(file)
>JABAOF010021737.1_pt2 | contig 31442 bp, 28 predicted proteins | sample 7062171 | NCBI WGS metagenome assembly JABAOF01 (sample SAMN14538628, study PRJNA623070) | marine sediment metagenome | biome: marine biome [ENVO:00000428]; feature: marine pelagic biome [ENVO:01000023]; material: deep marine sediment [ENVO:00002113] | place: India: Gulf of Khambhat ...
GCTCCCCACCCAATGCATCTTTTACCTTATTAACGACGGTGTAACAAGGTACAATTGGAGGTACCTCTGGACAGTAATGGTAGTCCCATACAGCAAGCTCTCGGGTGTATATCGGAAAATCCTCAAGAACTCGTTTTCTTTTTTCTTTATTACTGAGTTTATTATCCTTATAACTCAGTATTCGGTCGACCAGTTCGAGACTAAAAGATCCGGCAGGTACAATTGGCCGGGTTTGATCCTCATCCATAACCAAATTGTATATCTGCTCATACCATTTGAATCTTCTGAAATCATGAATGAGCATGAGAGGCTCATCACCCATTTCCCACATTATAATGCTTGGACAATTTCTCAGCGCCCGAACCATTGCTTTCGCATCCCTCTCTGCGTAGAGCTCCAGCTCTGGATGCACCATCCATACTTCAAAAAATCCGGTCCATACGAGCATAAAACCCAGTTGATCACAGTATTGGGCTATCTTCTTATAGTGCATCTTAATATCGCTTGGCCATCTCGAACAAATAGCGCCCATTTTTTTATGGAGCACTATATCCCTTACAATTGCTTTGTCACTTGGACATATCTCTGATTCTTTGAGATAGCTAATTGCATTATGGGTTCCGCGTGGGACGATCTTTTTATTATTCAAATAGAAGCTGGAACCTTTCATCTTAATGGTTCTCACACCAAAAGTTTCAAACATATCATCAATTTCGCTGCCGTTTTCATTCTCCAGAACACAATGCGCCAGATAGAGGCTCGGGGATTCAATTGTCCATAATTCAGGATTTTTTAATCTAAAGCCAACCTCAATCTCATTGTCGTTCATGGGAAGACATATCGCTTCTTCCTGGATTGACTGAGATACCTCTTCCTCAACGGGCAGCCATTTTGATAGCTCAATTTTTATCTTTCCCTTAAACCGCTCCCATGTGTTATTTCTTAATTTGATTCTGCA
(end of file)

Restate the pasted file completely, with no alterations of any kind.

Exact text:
>JABAOF010021737.1_pt2 | contig 31442 bp, 28 predicted proteins | sample 7062171 | NCBI WGS metagenome assembly JABAOF01 (sample SAMN14538628, study PRJNA623070) | marine sediment metagenome | biome: marine biome [ENVO:00000428]; feature: marine pelagic biome [ENVO:01000023]; material: deep marine sediment [ENVO:00002113] | place: India: Gulf of Khambhat ...
GCTCCCCACCCAATGCATCTTTTACCTTATTAACGACGGTGTAACAAGGTACAATTGGAGGTACCTCTGGACAGTAATGGTAGTCCCATACAGCAAGCTCTCGGGTGTATATCGGAAAATCCTCAAGAACTCGTTTTCTTTTTTCTTTATTACTGAGTTTATTATCCTTATAACTCAGTATTCGGTCGACCAGTTCGAGACTAAAAGATCCGGCAGGTACAATTGGCCGGGTTTGATCCTCATCCATAACCAAATTGTATATCTGCTCATACCATTTGAATCTTCTGAAATCATGAATGAGCATGAGAGGCTCATCACCCATTTCCCACATTATAATGCTTGGACAATTTCTCAGCGCCCGAACCATTGCTTTCGCATCCCTCTCTGCGTAGAGCTCCAGCTCTGGATGCACCATCCATACTTCAAAAAATCCGGTCCATACGAGCATAAAACCCAGTTGATCACAGTATTGGGCTATCTTCTTATAGTGCATCTTAATATCGCTTGGCCATCTCGAACAAATAGCGCCCATTTTTTTATGGAGCACTATATCCCTTACAATTGCTTTGTCACTTGGACATATCTCTGATTCTTTGAGATAGCTAATTGCATTATGGGTTCCGCGTGGGACGATCTTTTTATTATTCAAATAGAAGCTGGAACCTTTCATCTTAATGGTTCTCACACCAAAAGTTTCAAACATATCATCAATTTCGCTGCCGTTTTCATTCTCCAGAACACAATGCGCCAGATAGAGGCTCGGGGATTCAATTGTCCATAATTCAGGATTTTTTAATCTAAAGCCAACCTCAATCTCATTGTCGTTCATGGGAAGACATATCGCTTCTTCCTGGATTGACTGAGATACCTCTTCCTCAACGGGCAGCCATTTTGATAGCTCAATTTTTATCTTTCCCTTAAACCGCTCCCATGTGTTATTTCTTAATTTGATTCTGCA